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with her but was taking another woman in the next couple of days to cancun and she flipped out and she murdered him. that's what happened. >> but again, the level of alleged premeditation is extraordinary, dr. drew. >> extraordinary, i agree, i understand, but nancy is right, it's something some people categorize as simple obsession. simple obsessional stalking. however, what jeffrey was pointing out is the psychopathic component to this, and that's what makes it hard to look away, how this woman could lie with such pun ity, to see her day after day on the stand. >> again, if it is a psychopathic tendency, to see that laid bare just day after day, hour after hour on the witness stand is an extraordinary thing, and it continues more. we have to take a quick break. we're with nancy and jeff toobin, mark garagos and dr.
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drew. how she's morphed into kind of a plain jane and whether that's going to help or hurt her case. ha! never even came close. sometimes, i actually think it's mocking me. [ engine revs ] what?! quattro!!!!! ♪ [ male announcer ] how could switchgrass in argentina, change engineering in dubai, aluminum production in south africa, and the aerospace industry in the u.s.? at t. rowe price, we understand the connections of a complex, global economy. it's just one reason over 75% of our mutual funds beat their 10-year lipper average. t. rowe price. invest with confidence. request a prospectus or summary prospectus with investment information, risks, fees and expenses to read and consider carefully before investing.
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coming up, more of the extraordinary lives that have emerged on the witness stand that jodi arias has told time and time again on detectives and even on the witness stand, straight ahead.
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jodi, why do you think dekt t tifz think you killed travis? >> there was a lot of evidence that said i was in his house. of the evidence they presented to me, i was asked the question, if you were presented as evidence in your party, what would you think? i need to be honest, the evidence is very compelling. but none of it proves that i committed a murder. none of it proves that i committed a crime. what it does substantiate is what i did tell detectives. >> i have to ask you this.
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did you kill travis alexander? >> absolutely not. no, i had no part in it. >> so fascinating to watch that, nancy, when now we know, of course, she was lying. and when somebody says, i have to be honest, that always raises all sorts of red flags for me in an interview. >> you're not the rest of the time, you've got to be honest this time? >> right. just to watch her stone-faced lying right there is fascinating. i'm here with nancy grace. take a look at the woman on trial today. she looks a lot different from the woman who dated travis alexander. blond hair is gone along with any trace of makeup. she wears glasses. we don't even know if she really needs glasses. she's not the first defendant to get a make-under instead of a make-over. juror randi kaye joins us again, dr. drew pinsky, mark garagos, jean casarez from "in session"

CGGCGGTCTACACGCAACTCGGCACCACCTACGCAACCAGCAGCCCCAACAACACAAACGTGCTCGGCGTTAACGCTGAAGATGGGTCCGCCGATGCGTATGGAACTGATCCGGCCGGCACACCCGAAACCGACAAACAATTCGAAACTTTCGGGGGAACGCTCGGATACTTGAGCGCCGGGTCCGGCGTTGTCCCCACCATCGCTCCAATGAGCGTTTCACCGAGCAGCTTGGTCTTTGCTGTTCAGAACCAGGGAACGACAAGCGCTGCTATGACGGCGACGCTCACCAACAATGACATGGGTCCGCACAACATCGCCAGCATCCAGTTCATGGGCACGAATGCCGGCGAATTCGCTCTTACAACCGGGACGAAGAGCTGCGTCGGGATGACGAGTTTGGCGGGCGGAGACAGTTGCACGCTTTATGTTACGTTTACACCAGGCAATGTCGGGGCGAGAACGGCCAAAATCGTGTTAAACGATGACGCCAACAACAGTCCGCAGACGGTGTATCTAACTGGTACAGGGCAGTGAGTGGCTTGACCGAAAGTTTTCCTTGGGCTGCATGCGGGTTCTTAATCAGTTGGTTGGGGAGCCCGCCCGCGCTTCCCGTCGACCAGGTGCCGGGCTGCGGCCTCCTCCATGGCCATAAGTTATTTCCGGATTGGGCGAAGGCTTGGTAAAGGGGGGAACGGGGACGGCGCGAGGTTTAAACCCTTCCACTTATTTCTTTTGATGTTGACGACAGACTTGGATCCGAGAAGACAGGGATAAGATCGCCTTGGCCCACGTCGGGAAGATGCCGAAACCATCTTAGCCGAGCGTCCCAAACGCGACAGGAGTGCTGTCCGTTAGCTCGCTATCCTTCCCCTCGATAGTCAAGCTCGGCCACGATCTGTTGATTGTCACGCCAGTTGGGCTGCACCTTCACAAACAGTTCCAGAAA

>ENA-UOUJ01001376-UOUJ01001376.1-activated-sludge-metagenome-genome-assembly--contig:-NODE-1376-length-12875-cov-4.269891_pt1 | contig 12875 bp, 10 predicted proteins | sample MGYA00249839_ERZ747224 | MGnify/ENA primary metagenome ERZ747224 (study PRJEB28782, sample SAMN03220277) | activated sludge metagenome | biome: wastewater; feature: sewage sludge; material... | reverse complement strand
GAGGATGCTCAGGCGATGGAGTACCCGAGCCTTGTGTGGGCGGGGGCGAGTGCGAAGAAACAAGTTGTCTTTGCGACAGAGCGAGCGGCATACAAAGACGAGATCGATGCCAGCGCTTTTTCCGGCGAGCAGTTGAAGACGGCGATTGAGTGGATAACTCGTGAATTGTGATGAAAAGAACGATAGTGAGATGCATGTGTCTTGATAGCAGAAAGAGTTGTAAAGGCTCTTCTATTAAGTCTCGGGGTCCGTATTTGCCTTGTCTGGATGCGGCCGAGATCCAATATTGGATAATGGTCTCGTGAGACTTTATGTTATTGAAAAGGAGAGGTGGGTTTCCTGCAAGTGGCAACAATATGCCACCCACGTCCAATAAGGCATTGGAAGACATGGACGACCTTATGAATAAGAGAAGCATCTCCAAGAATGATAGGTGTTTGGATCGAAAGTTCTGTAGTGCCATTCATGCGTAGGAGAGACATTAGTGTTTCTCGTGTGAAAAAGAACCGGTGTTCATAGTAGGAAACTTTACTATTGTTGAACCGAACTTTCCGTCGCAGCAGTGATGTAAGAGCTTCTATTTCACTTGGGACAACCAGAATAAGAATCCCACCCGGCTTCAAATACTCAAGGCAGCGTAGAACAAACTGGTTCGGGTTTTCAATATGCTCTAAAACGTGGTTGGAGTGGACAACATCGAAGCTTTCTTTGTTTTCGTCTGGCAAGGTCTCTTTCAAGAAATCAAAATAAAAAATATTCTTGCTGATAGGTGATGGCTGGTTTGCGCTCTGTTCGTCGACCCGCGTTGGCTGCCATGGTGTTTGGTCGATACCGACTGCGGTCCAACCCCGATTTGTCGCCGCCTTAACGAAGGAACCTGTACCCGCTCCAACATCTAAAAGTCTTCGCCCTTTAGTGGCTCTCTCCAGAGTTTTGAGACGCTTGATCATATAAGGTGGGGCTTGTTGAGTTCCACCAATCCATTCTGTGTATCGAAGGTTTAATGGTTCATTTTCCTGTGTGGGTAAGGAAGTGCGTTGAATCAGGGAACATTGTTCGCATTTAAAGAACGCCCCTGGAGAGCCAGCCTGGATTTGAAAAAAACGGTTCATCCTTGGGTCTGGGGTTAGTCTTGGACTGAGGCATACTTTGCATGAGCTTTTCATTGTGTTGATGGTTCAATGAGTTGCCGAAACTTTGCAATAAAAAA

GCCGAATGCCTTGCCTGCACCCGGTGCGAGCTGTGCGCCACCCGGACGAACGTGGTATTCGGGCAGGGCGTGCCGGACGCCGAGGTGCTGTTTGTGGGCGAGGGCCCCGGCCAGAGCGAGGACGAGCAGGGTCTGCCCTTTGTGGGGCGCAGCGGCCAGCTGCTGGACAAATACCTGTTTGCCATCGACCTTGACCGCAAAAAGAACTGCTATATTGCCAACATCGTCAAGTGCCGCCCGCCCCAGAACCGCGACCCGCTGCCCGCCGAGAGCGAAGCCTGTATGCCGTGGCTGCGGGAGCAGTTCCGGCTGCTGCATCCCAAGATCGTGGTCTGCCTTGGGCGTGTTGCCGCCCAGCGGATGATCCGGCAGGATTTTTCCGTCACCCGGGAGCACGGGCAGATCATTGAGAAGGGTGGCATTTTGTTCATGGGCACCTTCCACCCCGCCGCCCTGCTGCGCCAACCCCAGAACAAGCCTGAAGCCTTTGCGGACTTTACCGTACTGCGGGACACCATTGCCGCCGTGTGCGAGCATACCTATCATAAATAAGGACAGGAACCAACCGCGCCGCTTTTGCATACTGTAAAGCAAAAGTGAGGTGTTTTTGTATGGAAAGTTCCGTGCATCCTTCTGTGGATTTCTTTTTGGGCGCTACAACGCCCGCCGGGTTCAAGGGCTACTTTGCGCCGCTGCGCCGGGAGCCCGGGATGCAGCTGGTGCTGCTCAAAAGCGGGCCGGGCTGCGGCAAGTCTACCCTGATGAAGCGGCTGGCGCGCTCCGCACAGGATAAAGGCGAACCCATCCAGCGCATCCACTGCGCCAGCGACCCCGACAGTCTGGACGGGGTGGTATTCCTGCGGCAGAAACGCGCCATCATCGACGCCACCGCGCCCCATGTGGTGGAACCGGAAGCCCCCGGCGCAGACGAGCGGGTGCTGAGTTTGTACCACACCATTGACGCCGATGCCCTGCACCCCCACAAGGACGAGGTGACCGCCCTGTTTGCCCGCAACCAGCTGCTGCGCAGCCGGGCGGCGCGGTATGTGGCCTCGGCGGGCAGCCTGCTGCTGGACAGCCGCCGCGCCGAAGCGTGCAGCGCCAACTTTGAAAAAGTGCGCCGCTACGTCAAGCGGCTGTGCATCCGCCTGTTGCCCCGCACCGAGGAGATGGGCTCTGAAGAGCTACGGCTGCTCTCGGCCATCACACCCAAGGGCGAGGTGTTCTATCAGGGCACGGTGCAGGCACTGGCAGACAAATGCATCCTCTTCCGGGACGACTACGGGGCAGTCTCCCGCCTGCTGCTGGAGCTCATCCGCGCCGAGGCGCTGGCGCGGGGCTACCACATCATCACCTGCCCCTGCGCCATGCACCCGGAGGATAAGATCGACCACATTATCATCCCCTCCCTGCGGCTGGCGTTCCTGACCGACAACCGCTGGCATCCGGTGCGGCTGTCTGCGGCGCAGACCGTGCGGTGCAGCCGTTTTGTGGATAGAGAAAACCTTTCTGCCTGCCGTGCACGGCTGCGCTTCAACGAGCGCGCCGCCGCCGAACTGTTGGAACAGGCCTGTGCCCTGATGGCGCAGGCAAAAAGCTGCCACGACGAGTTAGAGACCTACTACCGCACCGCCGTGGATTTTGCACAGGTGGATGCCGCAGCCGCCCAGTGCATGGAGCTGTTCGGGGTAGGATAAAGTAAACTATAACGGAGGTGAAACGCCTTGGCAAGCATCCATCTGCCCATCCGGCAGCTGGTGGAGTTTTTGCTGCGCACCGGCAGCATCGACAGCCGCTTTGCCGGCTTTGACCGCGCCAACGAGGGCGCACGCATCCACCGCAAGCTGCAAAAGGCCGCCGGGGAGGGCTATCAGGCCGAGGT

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on trutv. what do you think of her look? >> sure, they dressed her different in court. i also noticed her chair is lower than the rest of the chairs are, so she looks like the demure person they want her to look like. >> that's a trick jeffrey toobin uses. >> how long can she be on the stand? >> maybe nancy has some experience like this. i have never seen a defendant testify for ten days. particularly for -- 12 days hno, and basically nine or ten on direct. >> it's astonishing. >> particularly for defense witnesses, direct testimony tends to be pretty brief. but the judge clearly is just letting both sides go on as long
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as they want, and it didn't sound like they were going to finish tomorrow. >> it's interesting that you would say that, jeff, because you know where they left off today. they left off at about 2:00 the day of the killing. that jury has to be on the edge of their seats, because he was killed at about 5:30. and what's interesting is she had this digicam, a digital camera with her, and she's taking pictures of him in the shower of apparently what they believe are sexy pictures of him flexing his muscles. and they're time stamped. within three minutes from that photo, it's accidentally a photo of her dragging his body to put him back into the shower. it all happens in just three minutes. >> dr. drew, let's talk about that, because that's what's so crazy. i don't want to use that term, but that's so bizarre to me -- >> it's a great word. >> -- that she is taking photos minutes before a killing is about to take place. how do you process that? >> a normal person can't.